This month for Coffee with a Creative, we caught up with Abbey Rich, a Melbourne-based artist who focuses on public space installations. Not just stopping at murals and public art, Abbey has also explored both tattooing and the fashion world, with a specific interest in how art can transform bodies.
Watch the full interview with Abbey here, or read the summary below
We caught up with Abbey as they were putting the finishing touches on their latest work beneath Flinders Street Station in Melbourne!
‘Public space is something that’s really interesting to me, because it’s more accessible and people can see art in a different way.’
‘Colourful’ and ‘textural’ are the two keywords Abbey would use to describe their art.
They love working in the public space and would describe themself as a ‘public artist’.
Abbey has a lot of experience with murals, but has recently become interested in sculpture and shape, which forms the basis of their Flinders Street Station piece.
Abbey has been a full-time artist for seven years or so. They used Instagram in its heyday and rode that wave to further their art and feels lucky to have been able to do what they love for seven years and counting. At one point working in a supermarket while going to university and interning it got to a point where there was too much to juggle. So Abbey struck out on their own and lived off savings for a couple of years.
‘I’m very lucky that I had such a stable job for a long time, and the security of a
bunch of savings, because otherwise I think it would be impossible to do [what I did].’
This is something that many artists struggle with, as supports and grants can be hugely competitive and scant at best. Whichever artistic discipline you’re in, when you’re first starting out, it can seem overwhelming. In fact, the biggest hurdle many creative people face is the problem of monetising their creativity. You’ve got to use every resource you have and be unapologetic in devoting time and focus to your art.
Abbey feels very privileged and was lucky to always have something to fall back on.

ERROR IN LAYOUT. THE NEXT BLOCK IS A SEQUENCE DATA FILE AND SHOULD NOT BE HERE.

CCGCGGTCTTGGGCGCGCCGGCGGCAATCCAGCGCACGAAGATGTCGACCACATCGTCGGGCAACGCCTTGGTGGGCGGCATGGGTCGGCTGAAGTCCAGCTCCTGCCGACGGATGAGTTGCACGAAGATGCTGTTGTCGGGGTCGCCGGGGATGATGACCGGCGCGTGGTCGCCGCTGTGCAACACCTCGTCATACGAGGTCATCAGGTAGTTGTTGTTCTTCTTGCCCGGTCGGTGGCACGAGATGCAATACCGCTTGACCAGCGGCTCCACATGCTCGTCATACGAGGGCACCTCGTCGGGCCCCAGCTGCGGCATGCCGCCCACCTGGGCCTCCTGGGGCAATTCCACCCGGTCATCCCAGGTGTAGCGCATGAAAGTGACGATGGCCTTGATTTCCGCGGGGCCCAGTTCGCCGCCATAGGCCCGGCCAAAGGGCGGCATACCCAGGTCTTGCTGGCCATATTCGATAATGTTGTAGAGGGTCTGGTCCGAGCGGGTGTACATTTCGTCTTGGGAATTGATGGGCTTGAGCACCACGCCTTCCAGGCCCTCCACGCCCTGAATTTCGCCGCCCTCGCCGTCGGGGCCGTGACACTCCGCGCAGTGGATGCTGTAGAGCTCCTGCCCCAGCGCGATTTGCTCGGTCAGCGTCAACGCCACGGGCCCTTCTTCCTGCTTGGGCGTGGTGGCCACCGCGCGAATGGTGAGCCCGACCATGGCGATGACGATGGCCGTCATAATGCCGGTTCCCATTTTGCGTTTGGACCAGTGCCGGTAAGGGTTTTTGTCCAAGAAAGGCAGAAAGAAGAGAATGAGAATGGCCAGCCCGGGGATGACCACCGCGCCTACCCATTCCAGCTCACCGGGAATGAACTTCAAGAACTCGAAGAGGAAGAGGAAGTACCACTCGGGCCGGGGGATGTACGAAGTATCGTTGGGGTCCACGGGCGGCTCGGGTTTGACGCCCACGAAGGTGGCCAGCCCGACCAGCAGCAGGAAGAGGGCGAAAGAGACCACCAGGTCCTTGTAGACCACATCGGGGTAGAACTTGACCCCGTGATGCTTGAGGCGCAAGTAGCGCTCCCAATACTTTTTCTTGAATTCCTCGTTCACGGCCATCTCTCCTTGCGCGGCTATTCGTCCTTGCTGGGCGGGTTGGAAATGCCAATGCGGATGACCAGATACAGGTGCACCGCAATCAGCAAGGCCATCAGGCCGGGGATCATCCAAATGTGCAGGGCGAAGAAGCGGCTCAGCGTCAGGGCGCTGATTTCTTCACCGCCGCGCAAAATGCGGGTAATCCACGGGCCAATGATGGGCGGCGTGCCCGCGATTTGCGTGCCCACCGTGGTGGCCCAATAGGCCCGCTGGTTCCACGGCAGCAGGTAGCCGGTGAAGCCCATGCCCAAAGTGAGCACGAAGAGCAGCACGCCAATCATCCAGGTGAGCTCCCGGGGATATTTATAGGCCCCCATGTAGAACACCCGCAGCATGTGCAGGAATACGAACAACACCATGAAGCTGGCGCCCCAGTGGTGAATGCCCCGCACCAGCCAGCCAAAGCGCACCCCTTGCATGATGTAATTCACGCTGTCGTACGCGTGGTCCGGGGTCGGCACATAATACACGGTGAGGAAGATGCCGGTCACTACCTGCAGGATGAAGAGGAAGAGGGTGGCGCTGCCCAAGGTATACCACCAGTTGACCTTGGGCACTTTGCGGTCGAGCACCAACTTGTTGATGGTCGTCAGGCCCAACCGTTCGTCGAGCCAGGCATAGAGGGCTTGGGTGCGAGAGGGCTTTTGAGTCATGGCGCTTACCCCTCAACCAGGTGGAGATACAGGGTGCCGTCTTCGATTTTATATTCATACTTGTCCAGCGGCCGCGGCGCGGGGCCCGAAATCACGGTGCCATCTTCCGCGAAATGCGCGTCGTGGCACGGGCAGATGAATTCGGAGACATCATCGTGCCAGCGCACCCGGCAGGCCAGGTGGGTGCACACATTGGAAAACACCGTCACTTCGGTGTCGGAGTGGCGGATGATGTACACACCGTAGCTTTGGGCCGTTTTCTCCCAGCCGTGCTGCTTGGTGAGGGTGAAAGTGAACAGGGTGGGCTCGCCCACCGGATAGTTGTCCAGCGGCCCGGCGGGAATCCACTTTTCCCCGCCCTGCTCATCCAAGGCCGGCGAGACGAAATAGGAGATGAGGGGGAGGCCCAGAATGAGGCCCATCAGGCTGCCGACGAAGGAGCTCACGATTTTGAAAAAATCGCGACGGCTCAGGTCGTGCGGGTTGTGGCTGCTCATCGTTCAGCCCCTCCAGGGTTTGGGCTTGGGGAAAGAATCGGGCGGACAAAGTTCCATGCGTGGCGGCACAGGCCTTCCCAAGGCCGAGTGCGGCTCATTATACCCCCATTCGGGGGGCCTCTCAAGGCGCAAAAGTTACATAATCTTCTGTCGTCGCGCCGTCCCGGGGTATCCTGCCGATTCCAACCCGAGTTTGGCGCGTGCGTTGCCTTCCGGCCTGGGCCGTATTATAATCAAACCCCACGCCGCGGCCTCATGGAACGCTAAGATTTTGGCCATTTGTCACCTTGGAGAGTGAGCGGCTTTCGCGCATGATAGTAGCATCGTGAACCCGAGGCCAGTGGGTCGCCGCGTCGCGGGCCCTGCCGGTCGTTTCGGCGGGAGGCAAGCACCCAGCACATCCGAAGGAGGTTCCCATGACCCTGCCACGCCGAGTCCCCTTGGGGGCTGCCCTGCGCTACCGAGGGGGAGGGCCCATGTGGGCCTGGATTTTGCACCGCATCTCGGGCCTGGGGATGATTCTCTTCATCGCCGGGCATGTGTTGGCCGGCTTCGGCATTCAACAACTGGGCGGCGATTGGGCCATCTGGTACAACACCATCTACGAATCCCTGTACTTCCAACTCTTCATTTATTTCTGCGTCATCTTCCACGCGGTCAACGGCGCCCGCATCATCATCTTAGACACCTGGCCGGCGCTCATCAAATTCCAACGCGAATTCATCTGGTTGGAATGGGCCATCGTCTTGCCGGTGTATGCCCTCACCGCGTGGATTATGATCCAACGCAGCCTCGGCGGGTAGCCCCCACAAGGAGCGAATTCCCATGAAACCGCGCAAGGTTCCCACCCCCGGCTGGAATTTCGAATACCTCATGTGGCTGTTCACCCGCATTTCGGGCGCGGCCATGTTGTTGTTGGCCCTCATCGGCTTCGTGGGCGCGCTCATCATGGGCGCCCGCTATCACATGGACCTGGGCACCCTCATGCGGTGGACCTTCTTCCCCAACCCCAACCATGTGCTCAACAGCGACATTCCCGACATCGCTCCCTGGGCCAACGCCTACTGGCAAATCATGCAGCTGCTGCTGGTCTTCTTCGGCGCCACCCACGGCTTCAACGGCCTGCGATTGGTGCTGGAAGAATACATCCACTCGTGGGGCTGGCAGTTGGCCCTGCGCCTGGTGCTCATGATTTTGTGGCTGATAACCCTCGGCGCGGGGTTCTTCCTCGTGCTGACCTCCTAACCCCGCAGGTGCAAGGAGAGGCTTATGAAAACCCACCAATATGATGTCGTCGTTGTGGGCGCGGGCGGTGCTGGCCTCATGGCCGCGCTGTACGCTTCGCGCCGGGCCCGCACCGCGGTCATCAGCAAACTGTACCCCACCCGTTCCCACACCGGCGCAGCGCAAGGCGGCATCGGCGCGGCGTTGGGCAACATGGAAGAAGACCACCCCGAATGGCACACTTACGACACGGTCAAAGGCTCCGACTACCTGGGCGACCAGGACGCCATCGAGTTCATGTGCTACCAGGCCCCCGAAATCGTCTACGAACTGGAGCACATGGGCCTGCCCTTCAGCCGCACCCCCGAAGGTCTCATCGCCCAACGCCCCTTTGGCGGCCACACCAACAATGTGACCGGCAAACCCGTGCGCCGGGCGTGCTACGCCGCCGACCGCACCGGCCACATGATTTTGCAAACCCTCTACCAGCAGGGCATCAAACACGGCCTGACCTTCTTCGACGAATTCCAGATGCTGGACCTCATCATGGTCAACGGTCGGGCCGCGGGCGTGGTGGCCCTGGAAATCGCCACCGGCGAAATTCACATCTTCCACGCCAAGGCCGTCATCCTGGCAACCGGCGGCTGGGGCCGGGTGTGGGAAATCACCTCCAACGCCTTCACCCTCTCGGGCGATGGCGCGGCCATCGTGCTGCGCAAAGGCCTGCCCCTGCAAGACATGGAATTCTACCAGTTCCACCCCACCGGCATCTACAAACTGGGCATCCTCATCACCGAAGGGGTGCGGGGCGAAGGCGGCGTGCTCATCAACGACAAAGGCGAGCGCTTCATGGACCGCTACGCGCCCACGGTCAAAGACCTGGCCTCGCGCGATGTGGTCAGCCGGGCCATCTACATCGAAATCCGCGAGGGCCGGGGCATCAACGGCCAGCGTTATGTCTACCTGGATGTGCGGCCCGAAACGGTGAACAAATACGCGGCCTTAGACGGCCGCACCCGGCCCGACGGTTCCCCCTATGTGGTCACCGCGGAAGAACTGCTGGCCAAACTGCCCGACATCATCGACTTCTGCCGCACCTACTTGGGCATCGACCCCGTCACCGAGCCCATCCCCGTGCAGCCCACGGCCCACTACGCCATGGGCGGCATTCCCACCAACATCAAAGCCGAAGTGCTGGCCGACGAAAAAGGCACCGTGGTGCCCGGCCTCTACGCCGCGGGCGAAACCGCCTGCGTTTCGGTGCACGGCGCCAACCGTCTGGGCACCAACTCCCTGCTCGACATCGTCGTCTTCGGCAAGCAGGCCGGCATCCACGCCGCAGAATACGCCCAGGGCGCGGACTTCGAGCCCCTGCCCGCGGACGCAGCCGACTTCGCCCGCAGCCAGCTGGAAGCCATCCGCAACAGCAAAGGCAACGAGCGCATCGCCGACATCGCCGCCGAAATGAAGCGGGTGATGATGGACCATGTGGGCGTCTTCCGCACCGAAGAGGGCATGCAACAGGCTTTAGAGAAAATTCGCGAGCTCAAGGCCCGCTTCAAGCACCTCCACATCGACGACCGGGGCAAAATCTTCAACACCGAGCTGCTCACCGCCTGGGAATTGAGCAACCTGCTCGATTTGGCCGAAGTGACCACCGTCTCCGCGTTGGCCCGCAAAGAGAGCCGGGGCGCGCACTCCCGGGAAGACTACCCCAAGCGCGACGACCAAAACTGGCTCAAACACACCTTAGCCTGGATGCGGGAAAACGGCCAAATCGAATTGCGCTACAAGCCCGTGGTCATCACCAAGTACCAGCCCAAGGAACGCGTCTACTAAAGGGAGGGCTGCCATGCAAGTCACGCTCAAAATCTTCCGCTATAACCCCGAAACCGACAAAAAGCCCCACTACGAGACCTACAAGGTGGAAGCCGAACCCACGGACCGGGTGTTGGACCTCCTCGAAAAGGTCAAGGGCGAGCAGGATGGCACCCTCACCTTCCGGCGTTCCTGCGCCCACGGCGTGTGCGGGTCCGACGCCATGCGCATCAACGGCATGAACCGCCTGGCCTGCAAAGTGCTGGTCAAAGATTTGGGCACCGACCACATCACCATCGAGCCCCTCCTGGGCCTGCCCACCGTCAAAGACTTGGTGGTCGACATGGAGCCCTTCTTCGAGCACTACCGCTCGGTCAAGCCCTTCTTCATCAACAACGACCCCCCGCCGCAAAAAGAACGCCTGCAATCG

Their advice to aspiring creatives is to work really hard and follow what you really love, but Abbey admits that sometimes things just won’t work out. It’s a hard thing to give advice on.
Abbey was in the right place at the right time for many things, but also worked incredibly hard over the years, sacrificing weekends to work in the studio.
Basically, the only integral thing is that you commit to working as hard as possible.
‘You can say “Work hard” and “Take all the opportunities you get”, but often it just doesn’t work that way.’
So when does Abbey feel most creative? And what happens if you're just not feeling it on a particular day – are there some routines or tricks to enter that crucial creative mode?
Abbey has been in the game for a long time and has built up a way of working over those years.
Acknowledging that ‘work’ doesn’t just involve actively working on her pieces. There are many things that are geared towards creativity, which artists need to understand are also counted as work. That might be anything from watching a movie to having coffee with a friend.
Creativity isn’t binary; anything may spark an idea, from reading a book to taking a walk. There doesn’t need to be a strict delineation between ‘working’ and ‘not working’. If you love your job and are creative by nature, your whole life will feed into your work regardless.
You shouldn’t feel guilty if you’re struggling on a particular day. Go and do something else, something you enjoy. You might find it leads you right back to your work.
‘If I’m not really feeling creative, if I stop and read for a few hours, that’s still really useful and that’s still feeding into my work, so I can kind of not feel like I’m not wasting time or not feel like I’m slacking off.’
Abbey also confesses that running your own business is tough; there’s a lot of admin to get through. A handy trick for is immersing yourself in that admin world. After a while, you'll often find you're ready and excited to emerge and get back to the art itself. It’s all about balance and finding the right flow.
Abbey comes from a fashion background. So now living the life as a full time artist, how do they feel about fashion? How does it intersect with the art being produced now? Is there anything that they wear to get in a creative vibe?
Abbey’s outfit has a ‘utility’ vibe – wearing paint-splattered jeans and the Noskin Chelsea Boots. That’s the outfit that makes them feel most powerful, but it’s also practical for work.
Abbey reckons fashion and art intersect all the time. They're interested in things that respond to the body, and public art is very much about how we interpret public space – an extension of that idea.
All these aspects feed into one another. Abbey also views fashion as art – a piece of clothing is meant to last; it’s its own creative work. It’s been designed, tailored and worn. It becomes part of you and brings a story with it. It’s a fluid process, but one that’s extremely interesting. They think that’s why so many people are interested in and involved with fashion.
‘[Public art] is about changing space so it feels different.’
I’d like to thank Abbey for hanging out with me today. It was fascinating to get an insight into their process and watch them work.
If you’d like to check out Abbey’s work and keep up with their projects, the best place to go is Instagram. They have a lot of projects coming up in the future, including a collaboration with the Australian Open, workshops with the Immigration Museum, and painting a hotel!
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